‘Silent’ signals: selective forces acting on ultrasonic communication systems in terrestrial vertebrates

Summary and conclusion: For many terrestrial vertebrates, acoustic communication is essential for establishing and maintaining territories, attracting mates, evading predators and locating prey. Successful acoustic communication requires that signals maintain sufficient integrity during transmission to convey the emitted information reliably from signaller to receiver. Thus, the inherent transmission limitations of ultrasonic frequencies resulting from their high rate of atmospheric attenuation, directionality and vulnerability to scattering place restrictions on the ecological conditions in which they represent useful communication signals. We have discussed some of the ecological and physiological factors that may select for the use of high-frequency communication channels. These scenarios suggest that additional ultrasonic communicators may be discovered among species that produce noncommunicatory ultrasounds correlated with specific behaviours that may be exapted for communication. In addition, social animals living in close quarters, and alarm-calling species, may take advantage of the limited transmission of ultrasounds to ‘beam’ communicatory signals selectively to nearby receivers without alerting competitors or predators. Finally, organisms subject to persistent acoustic interference from broadband, low-frequency environmental noise might gain a significant increase in the signal-to-noise ratio of their calls by shifting signal frequency up into a comparatively noise-free ultrasonic frequency channel. The communicatory advantage of this shift may be sufficient to offset the transmission disadvantages of high-frequency sounds. It is our hope that recognizing some of the conditions under which ultrasonic communication may be evolutionarily advantageous will enhance our ability to identify additional ultrasonically communicating species among terrestrial vertebrates. Pursuing the study of ultrasonic communication in the field offers an opportunity to understand more fully the adaptive utility of differential frequency use in communication within complex environments. In addition, comparative studies of ultrasonic communicators offer behaviourists and physiologists an intriguing opportunity to explore the fundamental mechanisms underlying the use of extraordinarily high frequencies in acoustic communication.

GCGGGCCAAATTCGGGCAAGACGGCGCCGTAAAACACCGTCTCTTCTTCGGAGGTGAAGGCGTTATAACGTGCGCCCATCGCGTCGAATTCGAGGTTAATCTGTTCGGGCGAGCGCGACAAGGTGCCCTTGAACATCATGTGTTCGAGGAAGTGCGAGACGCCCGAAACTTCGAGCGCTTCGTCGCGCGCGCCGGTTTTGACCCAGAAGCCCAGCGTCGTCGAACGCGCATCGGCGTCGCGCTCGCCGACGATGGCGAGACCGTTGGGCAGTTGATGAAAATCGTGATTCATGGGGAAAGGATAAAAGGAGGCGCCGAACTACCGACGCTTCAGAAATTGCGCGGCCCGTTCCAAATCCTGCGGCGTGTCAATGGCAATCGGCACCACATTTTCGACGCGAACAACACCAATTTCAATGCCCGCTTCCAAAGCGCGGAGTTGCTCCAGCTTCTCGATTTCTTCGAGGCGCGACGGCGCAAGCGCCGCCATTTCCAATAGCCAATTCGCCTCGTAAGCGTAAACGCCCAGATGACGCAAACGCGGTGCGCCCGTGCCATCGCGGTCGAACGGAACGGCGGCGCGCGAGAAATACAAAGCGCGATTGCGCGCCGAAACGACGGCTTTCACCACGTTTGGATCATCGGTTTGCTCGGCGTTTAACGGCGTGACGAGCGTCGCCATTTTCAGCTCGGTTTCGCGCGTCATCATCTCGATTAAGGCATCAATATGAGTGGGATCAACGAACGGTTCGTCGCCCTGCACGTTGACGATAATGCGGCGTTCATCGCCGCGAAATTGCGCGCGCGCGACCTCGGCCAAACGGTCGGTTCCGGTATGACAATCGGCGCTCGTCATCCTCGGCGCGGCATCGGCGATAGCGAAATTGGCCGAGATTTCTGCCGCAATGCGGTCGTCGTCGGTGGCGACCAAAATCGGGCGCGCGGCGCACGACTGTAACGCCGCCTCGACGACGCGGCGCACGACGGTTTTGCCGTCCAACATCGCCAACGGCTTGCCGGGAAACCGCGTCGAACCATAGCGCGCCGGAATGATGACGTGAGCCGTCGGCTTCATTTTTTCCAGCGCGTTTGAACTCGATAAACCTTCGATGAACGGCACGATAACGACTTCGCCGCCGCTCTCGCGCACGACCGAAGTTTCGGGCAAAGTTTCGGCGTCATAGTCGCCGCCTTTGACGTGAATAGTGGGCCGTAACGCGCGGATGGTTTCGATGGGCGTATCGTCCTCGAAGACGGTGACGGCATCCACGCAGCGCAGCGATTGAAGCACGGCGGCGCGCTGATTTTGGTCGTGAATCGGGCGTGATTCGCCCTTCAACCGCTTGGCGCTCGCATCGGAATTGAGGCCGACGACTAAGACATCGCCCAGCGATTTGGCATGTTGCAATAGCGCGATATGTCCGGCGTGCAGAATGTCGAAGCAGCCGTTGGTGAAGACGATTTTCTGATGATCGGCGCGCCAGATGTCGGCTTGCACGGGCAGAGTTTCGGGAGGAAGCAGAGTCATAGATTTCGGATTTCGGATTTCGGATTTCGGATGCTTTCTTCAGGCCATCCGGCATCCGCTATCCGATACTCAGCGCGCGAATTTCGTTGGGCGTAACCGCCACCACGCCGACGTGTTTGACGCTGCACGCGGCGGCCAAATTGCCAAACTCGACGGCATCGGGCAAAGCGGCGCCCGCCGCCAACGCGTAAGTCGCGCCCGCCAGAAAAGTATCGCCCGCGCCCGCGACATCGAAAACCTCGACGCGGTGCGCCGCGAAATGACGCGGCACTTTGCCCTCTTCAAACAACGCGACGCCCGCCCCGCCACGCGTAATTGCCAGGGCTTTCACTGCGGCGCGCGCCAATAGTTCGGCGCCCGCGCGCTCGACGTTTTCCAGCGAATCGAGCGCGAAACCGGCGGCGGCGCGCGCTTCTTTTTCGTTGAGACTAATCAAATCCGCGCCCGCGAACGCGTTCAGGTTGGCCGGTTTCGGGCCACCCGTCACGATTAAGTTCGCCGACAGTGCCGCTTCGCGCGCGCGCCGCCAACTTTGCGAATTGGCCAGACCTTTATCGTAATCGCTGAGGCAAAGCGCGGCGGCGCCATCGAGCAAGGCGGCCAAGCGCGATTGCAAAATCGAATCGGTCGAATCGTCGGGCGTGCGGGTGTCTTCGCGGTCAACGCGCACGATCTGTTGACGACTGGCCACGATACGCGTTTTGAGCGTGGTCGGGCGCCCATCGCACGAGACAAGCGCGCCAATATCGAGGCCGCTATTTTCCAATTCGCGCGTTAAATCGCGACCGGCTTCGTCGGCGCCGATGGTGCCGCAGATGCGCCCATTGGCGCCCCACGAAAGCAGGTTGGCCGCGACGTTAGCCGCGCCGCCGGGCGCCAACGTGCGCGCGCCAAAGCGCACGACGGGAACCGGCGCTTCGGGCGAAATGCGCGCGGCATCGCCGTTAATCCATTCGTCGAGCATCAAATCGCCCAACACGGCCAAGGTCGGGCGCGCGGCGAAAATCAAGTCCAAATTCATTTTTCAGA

Published Mar. 6, 2012 2:21 PM